Another reluctant superhero takes to the screen with Will Smith in full comedy mode, but plot swerves undermine second half.
What superhero shall I vanquish this week? "Hancock" stars Will Smith as the eponymous headliner in what is being promoted as a revisionist bam-pow epic. But what is so new these days about a superhero who doesn't wear the mantle of heroism lightly? From "Iron Man" to "The Incredible Hulk" to "Wanted" – and this is just a culling from the past few months – the comic-book action stars have all been unwilling custodians of their powers. The true revisionism would be if a superhero actually enjoyed being a superhero.
This is emphatically not the case with Hancock, who is so bummed out about his prowess that he zooms around on his rescue missions half-inebriated. More often than not, he creates as many problems as he solves. (His public boos him.) He is, inevitably, based in Los Angeles, where image is all, and his image desperately needs a makeover.
When Hancock rescues from certain death an L.A. public relations "image consultant," Jason Bateman's Ray Embrey, Ray returns the favor by taking the highly reluctant super/anti-hero as his client. Director Peter Berg and his writers Vy Vincent Ngo and Vince Gilligan have gotten hold of a good satirical idea here: In the modern media world, everybody wants a makeover.
But what begins as a pretty good comedy devolves rapidly into a high-flown example of Hollywood messagemongering. The message is that superheroes are people, too – only more so. I've rarely seen a movie that was as bifurcated as this one. It's not that I object to big tonal shifts. Some of the best movies ever made have traveled seamlessly from the rollicking to the horrific ("Bonnie and Clyde" for example). But "Hancock" is like two entirely different movies – the first one being far better than the second – which leads me to the overwhelming suspicion that the filmmakers had two entirely different movies in mind and, not knowing which one to make, made both (or, to be more exact, made neither).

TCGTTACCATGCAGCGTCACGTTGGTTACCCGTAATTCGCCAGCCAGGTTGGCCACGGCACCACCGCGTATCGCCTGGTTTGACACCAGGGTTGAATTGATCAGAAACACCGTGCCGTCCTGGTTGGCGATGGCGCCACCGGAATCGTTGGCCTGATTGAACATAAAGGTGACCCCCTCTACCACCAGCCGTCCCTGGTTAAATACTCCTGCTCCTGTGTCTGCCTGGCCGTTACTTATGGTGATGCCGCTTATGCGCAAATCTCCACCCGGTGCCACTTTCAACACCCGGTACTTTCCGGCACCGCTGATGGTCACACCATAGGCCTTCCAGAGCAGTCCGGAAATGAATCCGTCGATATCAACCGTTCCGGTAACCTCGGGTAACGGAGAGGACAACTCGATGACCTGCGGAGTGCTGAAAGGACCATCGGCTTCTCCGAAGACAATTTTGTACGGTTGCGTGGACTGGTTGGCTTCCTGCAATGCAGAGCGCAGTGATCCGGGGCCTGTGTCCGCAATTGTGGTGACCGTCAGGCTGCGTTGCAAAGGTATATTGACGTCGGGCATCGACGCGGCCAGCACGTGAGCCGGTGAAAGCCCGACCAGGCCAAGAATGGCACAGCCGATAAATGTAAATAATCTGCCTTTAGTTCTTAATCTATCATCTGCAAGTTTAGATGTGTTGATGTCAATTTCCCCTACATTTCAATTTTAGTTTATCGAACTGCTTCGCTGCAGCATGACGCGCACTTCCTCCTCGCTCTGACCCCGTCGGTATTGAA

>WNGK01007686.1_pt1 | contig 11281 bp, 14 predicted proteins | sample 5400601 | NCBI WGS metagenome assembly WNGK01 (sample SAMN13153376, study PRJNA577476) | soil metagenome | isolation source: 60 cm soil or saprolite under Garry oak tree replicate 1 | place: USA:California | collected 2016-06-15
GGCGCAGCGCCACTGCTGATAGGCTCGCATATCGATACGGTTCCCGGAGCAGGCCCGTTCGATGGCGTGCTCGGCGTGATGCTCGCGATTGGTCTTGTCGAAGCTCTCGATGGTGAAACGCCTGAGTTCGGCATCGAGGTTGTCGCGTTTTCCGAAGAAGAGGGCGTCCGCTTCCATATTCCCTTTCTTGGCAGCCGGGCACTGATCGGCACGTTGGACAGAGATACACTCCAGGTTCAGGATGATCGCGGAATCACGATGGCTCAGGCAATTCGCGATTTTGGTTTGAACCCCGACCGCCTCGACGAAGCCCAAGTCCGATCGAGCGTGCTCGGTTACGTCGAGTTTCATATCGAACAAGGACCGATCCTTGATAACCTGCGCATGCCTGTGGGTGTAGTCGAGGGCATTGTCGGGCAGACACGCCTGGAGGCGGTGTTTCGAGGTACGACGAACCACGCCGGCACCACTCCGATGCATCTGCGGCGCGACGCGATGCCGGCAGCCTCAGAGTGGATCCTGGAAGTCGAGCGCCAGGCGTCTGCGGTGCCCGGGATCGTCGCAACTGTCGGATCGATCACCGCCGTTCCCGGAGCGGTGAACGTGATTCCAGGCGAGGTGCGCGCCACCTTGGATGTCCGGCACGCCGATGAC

The strain of messianism in Will Smith movies is becoming ever more pronounced. In the aptly titled "I Am Legend," he played the ostensibly lone survivor of a doomed planet. The character's humanity was held up as a tattered flag of righteousness. In "Hancock," the public's rejection of our hero exemplifies the loss of magic in a mundane world. Hancock may be a bum and an imbiber but only because we drove him to it. We don't appreciate him – we don't deserve him.
Ray's wife, Mary (Charlize Theron, in an improbably good performance), is especially unappreciative, for reasons that become all too clear as the movie hits the midway point. Suffice it to say, this plot development is such a bummer that the movie never really recovers. It may well be that, because he is a megastar, Smith believes he can do anything and audiences will love him for it. The brazenness of "Hancock," the way it confounds audience expectations for no good reason, is an example of star power run amok.
The irony is that "Hancock" – a movie about a hero who wants to be rid of his powers – is the brainchild of a star who revels in his powers without quite knowing what to do with them.
Grade: C- (Rated PG-13 for some intense sequences of sci-fi action and violence, and language.)